STOCKTON -- Wells Fargo Bank, for the second time since late February, has succeeded at repossessing property from Stockton for skipping bond payments in an effort to keep the city from bankruptcy.
The city has lost a final bid to keep hold of the eight-story former Washington Mutual building that officials had planned on turning into the new City Hall.
San Joaquín County Superior Court Judge Roger Ross granted a motion last Friday for summary judgment, shortening the process by which Wells Fargo can repossess the building at 400 E. Main St. in downtown Stockton.
It is unclear what will become of the building.
The city and Wells Fargo now must work out details of the judge's order and the transition of the building.
"It's subject to negotiations," Stockton City Attorney John Luebberke said. "We're certainly working on a satisfactory resolution."
Stockton issued nearly $41 million in lease-revenue bonds in 2007 to buy the glass-and-polished stone building with a pyramid-like base. JPMorgan Chase is now the building's major tenant.
Stockton's Information Technology Department is the lone city department to occupy the building. On April 26, the city skipped a $197,280 payment, triggering the repossession.
On Feb. 28, the City Council decided to enter mediation with its bondholders and major creditors in an effort to restructure its debt and financial obligations.
Buying time for mediation to play out, council members also agreed in a near-unanimous vote to stop payments on three of their many bonds in an effort to remain financially solvent through June 30, the end of the fiscal year.
Stockton first defaulted on a $799,935 payment of a $32.8 million bond it issued in 2004 to build three downtown parking garages. Wells Fargo repossessed them.
A second bond the City Council agreed to default on was one issued in 2009 for $35 million to build seven city parks, move the police communications center and expand or upgrade fire houses, city spokeswoman Connie Cochran said.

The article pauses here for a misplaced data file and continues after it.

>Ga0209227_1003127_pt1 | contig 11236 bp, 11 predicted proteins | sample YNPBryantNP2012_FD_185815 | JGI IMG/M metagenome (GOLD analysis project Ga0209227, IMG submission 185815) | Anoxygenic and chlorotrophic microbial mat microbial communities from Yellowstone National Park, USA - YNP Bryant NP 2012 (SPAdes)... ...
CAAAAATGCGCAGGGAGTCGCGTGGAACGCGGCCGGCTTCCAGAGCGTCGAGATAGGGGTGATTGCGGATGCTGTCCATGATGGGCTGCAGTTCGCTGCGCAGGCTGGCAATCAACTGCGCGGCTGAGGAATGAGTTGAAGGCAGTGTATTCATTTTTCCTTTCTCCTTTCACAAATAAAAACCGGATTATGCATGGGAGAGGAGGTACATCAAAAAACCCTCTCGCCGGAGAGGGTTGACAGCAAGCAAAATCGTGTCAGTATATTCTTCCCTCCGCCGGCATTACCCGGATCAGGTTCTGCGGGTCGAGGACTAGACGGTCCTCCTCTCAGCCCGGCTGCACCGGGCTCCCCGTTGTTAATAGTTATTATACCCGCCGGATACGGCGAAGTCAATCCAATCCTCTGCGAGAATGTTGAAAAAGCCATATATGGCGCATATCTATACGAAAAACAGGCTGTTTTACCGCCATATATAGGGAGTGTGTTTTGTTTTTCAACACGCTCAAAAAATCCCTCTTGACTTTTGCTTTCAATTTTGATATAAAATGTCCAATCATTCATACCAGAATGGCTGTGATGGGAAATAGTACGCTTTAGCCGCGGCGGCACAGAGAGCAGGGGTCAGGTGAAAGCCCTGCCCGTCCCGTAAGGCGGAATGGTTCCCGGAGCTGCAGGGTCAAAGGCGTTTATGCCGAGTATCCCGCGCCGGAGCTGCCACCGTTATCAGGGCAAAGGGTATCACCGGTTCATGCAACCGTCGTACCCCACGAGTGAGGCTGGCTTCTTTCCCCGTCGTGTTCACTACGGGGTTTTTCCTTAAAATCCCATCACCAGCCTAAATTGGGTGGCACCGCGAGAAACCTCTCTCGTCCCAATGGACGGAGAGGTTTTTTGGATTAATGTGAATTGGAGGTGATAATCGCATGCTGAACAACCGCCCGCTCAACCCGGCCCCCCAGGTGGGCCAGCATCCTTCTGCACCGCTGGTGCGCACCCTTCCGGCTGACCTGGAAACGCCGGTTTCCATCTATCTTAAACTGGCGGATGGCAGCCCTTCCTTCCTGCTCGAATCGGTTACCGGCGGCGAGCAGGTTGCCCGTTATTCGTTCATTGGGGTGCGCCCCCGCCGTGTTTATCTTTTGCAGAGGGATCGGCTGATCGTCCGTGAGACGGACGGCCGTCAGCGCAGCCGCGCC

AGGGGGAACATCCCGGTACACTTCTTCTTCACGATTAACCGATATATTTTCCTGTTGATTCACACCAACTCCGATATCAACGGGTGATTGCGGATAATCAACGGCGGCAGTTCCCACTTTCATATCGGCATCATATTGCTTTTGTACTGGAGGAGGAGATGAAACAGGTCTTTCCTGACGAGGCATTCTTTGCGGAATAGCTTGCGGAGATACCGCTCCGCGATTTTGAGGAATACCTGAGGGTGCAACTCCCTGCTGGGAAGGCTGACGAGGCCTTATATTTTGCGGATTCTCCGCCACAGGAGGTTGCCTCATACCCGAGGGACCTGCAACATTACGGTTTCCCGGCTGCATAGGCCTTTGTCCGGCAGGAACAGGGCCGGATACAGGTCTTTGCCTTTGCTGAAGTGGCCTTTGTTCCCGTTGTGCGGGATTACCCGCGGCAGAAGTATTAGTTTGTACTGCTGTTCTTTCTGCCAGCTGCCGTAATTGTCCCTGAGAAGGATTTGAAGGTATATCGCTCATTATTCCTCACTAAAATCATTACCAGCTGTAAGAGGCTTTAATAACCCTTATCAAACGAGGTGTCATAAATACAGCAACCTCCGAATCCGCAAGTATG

This $1.2 million payment went past due March 1.
And then in late April, Stockton defaulted on the former Washington Mutual building.
In an attempt to retain the building, Stockton's attorneys argued in court papers that Wells Fargo should first have to participate in the confidential mediation under AB506.
Yet, Wells Fargo's attorneys maintain in its court filings that its desire to repossess the new City Hall is identical to when it prevailed in April foreclosing on the three garages. The judge agreed.
Wells Fargo spokeswoman Julie Campbell defended the bank's reputation, saying that in this case Wells Fargo has no direct financial interest.
Rather, the bank serves as a trustee for the bondholders and Assured Guaranty Corp., the bond insurer, which is making the payments to bondholders that the city missed.
"Wells Fargo has no funds at risk in this case, nor are we attempting to recover funds for our own accounts," Campbell said in a written statement. "We are acting solely in the interest of the bond insurer and the bondholders and at their direction."